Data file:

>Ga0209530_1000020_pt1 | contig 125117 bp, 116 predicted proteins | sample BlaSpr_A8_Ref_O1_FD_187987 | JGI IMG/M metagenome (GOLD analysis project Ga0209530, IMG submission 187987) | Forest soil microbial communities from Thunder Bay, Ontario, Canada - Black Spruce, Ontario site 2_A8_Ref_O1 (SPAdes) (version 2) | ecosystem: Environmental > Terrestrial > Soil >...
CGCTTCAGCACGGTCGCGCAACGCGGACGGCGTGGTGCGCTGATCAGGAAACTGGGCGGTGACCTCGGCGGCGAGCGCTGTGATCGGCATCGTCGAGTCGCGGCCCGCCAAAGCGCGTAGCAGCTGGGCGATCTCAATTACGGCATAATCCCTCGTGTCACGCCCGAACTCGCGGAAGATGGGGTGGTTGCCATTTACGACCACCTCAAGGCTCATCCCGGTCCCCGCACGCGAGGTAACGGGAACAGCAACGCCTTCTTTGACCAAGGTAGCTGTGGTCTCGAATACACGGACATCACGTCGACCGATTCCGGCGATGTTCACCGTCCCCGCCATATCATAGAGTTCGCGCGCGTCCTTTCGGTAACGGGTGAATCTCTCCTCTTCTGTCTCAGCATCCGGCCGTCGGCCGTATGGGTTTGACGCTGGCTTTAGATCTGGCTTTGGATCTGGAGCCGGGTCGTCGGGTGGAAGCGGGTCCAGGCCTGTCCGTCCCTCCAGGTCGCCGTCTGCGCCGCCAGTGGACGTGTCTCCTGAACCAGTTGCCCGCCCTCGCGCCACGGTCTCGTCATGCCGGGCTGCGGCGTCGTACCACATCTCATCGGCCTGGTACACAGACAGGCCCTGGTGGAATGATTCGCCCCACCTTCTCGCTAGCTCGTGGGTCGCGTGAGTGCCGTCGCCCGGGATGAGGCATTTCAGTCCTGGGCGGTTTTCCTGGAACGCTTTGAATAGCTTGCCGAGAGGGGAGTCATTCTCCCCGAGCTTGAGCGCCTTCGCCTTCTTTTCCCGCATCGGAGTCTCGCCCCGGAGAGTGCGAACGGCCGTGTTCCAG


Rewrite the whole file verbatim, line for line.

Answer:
>Ga0209530_1000020_pt1 | contig 125117 bp, 116 predicted proteins | sample BlaSpr_A8_Ref_O1_FD_187987 | JGI IMG/M metagenome (GOLD analysis project Ga0209530, IMG submission 187987) | Forest soil microbial communities from Thunder Bay, Ontario, Canada - Black Spruce, Ontario site 2_A8_Ref_O1 (SPAdes) (version 2) | ecosystem: Environmental > Terrestrial > Soil >...
CGCTTCAGCACGGTCGCGCAACGCGGACGGCGTGGTGCGCTGATCAGGAAACTGGGCGGTGACCTCGGCGGCGAGCGCTGTGATCGGCATCGTCGAGTCGCGGCCCGCCAAAGCGCGTAGCAGCTGGGCGATCTCAATTACGGCATAATCCCTCGTGTCACGCCCGAACTCGCGGAAGATGGGGTGGTTGCCATTTACGACCACCTCAAGGCTCATCCCGGTCCCCGCACGCGAGGTAACGGGAACAGCAACGCCTTCTTTGACCAAGGTAGCTGTGGTCTCGAATACACGGACATCACGTCGACCGATTCCGGCGATGTTCACCGTCCCCGCCATATCATAGAGTTCGCGCGCGTCCTTTCGGTAACGGGTGAATCTCTCCTCTTCTGTCTCAGCATCCGGCCGTCGGCCGTATGGGTTTGACGCTGGCTTTAGATCTGGCTTTGGATCTGGAGCCGGGTCGTCGGGTGGAAGCGGGTCCAGGCCTGTCCGTCCCTCCAGGTCGCCGTCTGCGCCGCCAGTGGACGTGTCTCCTGAACCAGTTGCCCGCCCTCGCGCCACGGTCTCGTCATGCCGGGCTGCGGCGTCGTACCACATCTCATCGGCCTGGTACACAGACAGGCCCTGGTGGAATGATTCGCCCCACCTTCTCGCTAGCTCGTGGGTCGCGTGAGTGCCGTCGCCCGGGATGAGGCATTTCAGTCCTGGGCGGTTTTCCTGGAACGCTTTGAATAGCTTGCCGAGAGGGGAGTCATTCTCCCCGAGCTTGAGCGCCTTCGCCTTCTTTTCCCGCATCGGAGTCTCGCCCCGGAGAGTGCGAACGGCCGTGTTCCAG